Trauma Nursing Core Course TNCC This course is run by the

Emergency Nurses Association and is oriented towards nurses working in emergency departments in developed countries. It runs for 16 hours and covers principles of acute management in the emergency department setting. It includes lectures and skill stations, including trauma nursing process, airway and ventilation interventions, and spinal immobilization. The course provides core-level knowledge and psychomotor skills associated with implementing the trauma nursing process (www.ena.org).

• Trauma Team Training (TTT): This course is run collaboratively by the Injury Control Centre in Kampala, Uganda, and the Canadian Network for International Surgery. This course is designed to create trauma teams that can function with the personnel found in under-resourced health centres in rural Africa. The instructional target is the team, which consists of a clinical officer, an anaesthetic officer, an orthopaedic technician, a registered nurse and an aid. It lasts three days and consists of lectures, skill stations and team exercises. The purpose of the lectures is to assure that all team members have a common understanding of key issues in clinical trauma care, and of the importance of the trauma team. The skill stations assure that all participants can proficiently perform their role in the skills necessary for the initial care of the injured patient and the preparation of the patient for definitive care. At the end of the course, the institution gains a cohesive team. TTT has trained around 200 people from 10 hospitals in Uganda since 1998, and plans are in place for its translation into Portuguese for use in Mozambique.

Much could be achieved towards assuring the services outlined in the Guidelines for essential trauma care by promulgating some or all of these courses, depending on the context. It is the feeling of the authors of this manual that part of the EsTC process would involve countries defining which of the continuing education courses best suit their particular needs. This might include a definition of which courses suit their needs at a national level. It might also include which courses best suit a particular subset of providers, or geographic area, or level of institution. In some cases, this might imply developing their own courses, as in the example of Ghana mentioned above.

In some cases, this might also imply establishing plans to facilitate and promulgate the particular continuing trauma training selected. For example, in some middle-income countries in which the ATLS programme has already been formally established, its availability has been impaired by high cost relative to local salaries and by a low number of courses relative to those who would benefit from this type of training (15). Nationwide plans to remove these barriers and thus facilitate increased utilization of such training constitute one means to be considered in efforts to promulgate the Guidelines for essential trauma care. As mentioned above, this might not necessarily imply all trauma care providers. Depending on resources to be deployed, it might imply special efforts to subsidize, reduce the cost or otherwise increase availability to certain critical providers. These might include the lead trauma care providers in emergency departments in hospitals who have no one with such certification. Other possibilities might include increased availability to doctors in rural hospitals with limited access to specialists. Finally, it might also imply widespread certification for all doctors providing care in busy urban trauma centres. Similar considerations would apply for a nursing staff training course such as the TNCC.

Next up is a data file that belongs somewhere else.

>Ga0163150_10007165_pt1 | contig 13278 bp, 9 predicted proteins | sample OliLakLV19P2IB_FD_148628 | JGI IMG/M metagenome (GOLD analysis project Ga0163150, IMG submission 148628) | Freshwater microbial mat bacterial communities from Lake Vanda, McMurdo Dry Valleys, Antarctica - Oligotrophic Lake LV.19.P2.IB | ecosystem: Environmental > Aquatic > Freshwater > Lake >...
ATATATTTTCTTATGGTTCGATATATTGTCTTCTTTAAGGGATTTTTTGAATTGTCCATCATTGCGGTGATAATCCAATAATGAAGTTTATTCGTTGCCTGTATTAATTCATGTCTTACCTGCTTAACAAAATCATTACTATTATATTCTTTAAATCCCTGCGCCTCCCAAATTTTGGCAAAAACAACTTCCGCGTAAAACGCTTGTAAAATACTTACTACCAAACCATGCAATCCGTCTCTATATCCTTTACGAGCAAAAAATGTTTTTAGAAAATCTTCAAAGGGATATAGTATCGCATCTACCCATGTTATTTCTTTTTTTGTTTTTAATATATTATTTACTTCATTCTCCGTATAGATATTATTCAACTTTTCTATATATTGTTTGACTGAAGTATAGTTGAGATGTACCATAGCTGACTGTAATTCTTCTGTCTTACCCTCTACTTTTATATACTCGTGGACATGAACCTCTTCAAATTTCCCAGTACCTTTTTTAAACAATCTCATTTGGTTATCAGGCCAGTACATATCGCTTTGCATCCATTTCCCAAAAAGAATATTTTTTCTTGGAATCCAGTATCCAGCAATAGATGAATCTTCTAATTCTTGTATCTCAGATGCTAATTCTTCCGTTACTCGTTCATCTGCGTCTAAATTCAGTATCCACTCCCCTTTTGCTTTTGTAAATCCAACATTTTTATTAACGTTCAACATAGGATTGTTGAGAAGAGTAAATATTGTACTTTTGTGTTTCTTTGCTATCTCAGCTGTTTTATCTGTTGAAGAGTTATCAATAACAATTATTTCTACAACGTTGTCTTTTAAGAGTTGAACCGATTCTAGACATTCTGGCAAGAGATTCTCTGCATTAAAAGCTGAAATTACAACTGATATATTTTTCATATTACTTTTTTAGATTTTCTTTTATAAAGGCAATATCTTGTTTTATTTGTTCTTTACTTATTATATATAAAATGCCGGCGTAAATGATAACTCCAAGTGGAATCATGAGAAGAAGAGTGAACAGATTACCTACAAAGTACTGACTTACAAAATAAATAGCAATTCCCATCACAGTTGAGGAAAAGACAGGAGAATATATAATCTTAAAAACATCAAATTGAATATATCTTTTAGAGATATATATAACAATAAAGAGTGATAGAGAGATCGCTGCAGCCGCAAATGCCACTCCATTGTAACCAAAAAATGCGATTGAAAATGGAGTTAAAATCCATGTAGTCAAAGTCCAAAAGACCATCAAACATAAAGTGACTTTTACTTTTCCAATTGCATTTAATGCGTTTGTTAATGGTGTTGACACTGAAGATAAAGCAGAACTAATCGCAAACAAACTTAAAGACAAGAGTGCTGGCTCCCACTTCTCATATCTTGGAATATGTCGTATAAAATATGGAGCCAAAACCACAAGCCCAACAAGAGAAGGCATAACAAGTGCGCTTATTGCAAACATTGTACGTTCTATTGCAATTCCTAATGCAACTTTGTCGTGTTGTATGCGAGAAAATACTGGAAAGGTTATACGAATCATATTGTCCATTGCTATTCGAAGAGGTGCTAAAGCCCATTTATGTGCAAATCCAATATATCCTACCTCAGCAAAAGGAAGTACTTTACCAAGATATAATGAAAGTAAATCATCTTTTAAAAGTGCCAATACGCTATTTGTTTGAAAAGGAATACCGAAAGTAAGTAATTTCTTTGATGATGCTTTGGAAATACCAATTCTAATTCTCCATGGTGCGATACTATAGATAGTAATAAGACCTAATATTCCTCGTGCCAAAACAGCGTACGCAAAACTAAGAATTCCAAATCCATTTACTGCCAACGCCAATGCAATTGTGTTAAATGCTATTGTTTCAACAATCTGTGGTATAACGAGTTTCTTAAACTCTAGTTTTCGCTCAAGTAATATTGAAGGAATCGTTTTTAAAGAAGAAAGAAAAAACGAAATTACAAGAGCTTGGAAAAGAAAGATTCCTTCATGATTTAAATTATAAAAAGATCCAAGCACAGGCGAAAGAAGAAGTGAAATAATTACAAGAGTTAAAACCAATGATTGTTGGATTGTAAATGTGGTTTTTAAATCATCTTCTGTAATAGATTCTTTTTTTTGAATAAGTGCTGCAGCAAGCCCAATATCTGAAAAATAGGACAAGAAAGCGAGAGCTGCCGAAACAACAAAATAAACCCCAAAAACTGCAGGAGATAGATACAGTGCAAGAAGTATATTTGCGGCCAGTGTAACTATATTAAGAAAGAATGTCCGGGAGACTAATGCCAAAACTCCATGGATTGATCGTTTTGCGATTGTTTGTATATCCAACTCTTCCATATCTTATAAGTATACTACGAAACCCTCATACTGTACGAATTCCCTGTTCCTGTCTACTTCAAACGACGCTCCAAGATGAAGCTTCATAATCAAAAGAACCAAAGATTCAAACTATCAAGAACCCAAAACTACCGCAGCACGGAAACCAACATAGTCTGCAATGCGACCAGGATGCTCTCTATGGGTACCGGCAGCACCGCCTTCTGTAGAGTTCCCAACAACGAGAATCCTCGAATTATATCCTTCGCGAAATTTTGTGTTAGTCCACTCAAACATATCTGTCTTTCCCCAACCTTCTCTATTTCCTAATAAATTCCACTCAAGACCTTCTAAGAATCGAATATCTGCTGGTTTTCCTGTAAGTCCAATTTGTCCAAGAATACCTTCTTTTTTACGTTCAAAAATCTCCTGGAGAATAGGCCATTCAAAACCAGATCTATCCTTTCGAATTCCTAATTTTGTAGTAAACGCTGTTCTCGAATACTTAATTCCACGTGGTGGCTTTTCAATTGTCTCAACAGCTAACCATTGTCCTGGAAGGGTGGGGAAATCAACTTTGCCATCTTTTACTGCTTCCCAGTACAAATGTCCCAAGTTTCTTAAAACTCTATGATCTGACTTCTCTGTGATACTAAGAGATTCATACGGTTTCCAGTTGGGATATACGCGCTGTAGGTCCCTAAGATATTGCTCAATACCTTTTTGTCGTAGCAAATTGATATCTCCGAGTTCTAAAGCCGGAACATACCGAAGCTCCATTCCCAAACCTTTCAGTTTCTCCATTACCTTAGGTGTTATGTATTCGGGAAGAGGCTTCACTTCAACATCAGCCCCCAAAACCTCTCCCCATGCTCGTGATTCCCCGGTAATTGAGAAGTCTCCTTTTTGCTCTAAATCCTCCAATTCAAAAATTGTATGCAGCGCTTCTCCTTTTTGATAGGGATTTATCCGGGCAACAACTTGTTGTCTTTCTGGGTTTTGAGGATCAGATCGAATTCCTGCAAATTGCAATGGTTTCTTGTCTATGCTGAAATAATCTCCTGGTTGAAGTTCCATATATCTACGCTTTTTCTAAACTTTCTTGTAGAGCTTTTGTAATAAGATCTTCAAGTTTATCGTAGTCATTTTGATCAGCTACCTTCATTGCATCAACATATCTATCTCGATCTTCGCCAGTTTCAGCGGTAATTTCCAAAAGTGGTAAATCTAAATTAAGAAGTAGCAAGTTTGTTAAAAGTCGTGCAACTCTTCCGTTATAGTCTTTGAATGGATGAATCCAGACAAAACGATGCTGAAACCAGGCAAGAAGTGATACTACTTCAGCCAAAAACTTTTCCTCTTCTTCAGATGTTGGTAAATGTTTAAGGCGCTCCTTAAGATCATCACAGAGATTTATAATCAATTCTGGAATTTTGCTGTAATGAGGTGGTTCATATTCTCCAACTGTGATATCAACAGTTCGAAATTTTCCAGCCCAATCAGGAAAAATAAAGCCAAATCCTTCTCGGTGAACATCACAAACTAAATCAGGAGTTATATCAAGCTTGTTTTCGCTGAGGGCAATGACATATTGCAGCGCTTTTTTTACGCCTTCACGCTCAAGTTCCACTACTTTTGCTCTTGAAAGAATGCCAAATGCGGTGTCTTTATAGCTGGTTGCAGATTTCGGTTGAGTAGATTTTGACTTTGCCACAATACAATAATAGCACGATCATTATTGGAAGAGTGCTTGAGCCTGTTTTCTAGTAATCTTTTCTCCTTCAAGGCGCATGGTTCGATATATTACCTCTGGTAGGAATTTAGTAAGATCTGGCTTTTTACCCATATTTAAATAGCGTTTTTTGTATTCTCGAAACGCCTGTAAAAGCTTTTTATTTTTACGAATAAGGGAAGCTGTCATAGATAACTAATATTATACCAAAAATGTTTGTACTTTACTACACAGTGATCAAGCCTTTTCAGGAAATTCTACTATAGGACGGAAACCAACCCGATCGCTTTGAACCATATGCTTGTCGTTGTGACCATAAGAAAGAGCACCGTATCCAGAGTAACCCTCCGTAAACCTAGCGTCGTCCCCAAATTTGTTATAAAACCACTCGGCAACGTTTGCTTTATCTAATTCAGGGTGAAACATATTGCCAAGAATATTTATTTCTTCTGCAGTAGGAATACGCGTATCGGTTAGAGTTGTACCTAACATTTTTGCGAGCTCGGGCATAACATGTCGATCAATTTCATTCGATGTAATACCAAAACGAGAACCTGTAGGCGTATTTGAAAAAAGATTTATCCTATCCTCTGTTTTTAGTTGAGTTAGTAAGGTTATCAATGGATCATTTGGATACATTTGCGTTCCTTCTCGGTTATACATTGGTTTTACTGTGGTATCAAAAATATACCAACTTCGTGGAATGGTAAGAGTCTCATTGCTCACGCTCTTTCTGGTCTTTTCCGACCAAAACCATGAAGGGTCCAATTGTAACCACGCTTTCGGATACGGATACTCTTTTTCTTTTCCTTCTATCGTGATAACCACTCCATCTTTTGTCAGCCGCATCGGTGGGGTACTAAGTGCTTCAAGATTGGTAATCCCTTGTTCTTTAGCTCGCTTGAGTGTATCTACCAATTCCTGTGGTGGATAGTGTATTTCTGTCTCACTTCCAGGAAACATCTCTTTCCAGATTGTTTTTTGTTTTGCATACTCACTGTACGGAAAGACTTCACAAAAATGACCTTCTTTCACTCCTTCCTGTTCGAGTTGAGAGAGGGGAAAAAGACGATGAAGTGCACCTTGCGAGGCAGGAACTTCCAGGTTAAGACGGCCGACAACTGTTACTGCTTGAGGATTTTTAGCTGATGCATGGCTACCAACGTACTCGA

Another example of the utilization of continuing education to promote the Guidelines for essential trauma care in low-income countries comes from Ghana. It has been suggested to the Ministry of Health that a low-cost means of promoting improvements in trauma care in the country would include providing the KNUST trauma course regularly for general practitioners in hospitals located along busy roads.

In addition to the considerations noted above, the Guidelines for essential trauma care could be promoted by several other educational means. These include developing and promoting educational resources for trauma care in hospitals. Prior surveys from some countries have indicated a dearth of such educational materials (12). Larger institutions might reasonably develop their own continuing education plans, including not only doctors and nurses but also ancillary personnel. Finally, countries with heavy burdens of trauma care could consider making trauma care rotations mandatory, either in medical schools or postgraduate programmes, in the same way in which rotations in Obstetrics & Gynaecology are required in some countries.

Finally, these guidelines are written as a planning tool, oriented primarily towards planners and administrators (see Executive summary). As part of plans to implement the guidelines on a national basis, it would not be unreasonable to consider developing training courses or other training materials for planners and administrators. These courses would address the topic of the critical elements of personnel, staffing, equipment, supplies and organization, of which planners/administrators need to be aware and whose provision they need to help to assure.

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